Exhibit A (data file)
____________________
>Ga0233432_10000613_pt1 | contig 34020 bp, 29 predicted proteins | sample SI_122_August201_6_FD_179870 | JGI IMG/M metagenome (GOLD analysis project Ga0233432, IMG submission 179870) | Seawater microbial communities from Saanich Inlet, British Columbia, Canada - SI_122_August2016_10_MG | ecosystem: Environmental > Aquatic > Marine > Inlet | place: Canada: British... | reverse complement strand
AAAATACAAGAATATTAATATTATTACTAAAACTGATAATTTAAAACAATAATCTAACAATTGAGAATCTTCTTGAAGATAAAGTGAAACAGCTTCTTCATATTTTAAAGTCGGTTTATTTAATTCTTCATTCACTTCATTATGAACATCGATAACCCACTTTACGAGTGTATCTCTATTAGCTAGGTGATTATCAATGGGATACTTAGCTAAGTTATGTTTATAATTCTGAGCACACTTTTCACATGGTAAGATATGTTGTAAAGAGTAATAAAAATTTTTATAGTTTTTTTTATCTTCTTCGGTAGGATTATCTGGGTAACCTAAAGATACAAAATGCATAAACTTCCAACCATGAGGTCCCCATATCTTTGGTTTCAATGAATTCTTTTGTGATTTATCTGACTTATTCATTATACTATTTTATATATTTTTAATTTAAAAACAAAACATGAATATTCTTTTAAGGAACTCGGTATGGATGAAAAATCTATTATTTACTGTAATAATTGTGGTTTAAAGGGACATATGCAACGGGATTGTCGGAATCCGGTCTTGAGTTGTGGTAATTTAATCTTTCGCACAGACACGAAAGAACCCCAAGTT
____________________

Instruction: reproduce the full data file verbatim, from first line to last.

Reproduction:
>Ga0233432_10000613_pt1 | contig 34020 bp, 29 predicted proteins | sample SI_122_August201_6_FD_179870 | JGI IMG/M metagenome (GOLD analysis project Ga0233432, IMG submission 179870) | Seawater microbial communities from Saanich Inlet, British Columbia, Canada - SI_122_August2016_10_MG | ecosystem: Environmental > Aquatic > Marine > Inlet | place: Canada: British... | reverse complement strand
AAAATACAAGAATATTAATATTATTACTAAAACTGATAATTTAAAACAATAATCTAACAATTGAGAATCTTCTTGAAGATAAAGTGAAACAGCTTCTTCATATTTTAAAGTCGGTTTATTTAATTCTTCATTCACTTCATTATGAACATCGATAACCCACTTTACGAGTGTATCTCTATTAGCTAGGTGATTATCAATGGGATACTTAGCTAAGTTATGTTTATAATTCTGAGCACACTTTTCACATGGTAAGATATGTTGTAAAGAGTAATAAAAATTTTTATAGTTTTTTTTATCTTCTTCGGTAGGATTATCTGGGTAACCTAAAGATACAAAATGCATAAACTTCCAACCATGAGGTCCCCATATCTTTGGTTTCAATGAATTCTTTTGTGATTTATCTGACTTATTCATTATACTATTTTATATATTTTTAATTTAAAAACAAAACATGAATATTCTTTTAAGGAACTCGGTATGGATGAAAAATCTATTATTTACTGTAATAATTGTGGTTTAAAGGGACATATGCAACGGGATTGTCGGAATCCGGTCTTGAGTTGTGGTAATTTAATCTTTCGCACAGACACGAAAGAACCCCAAGTT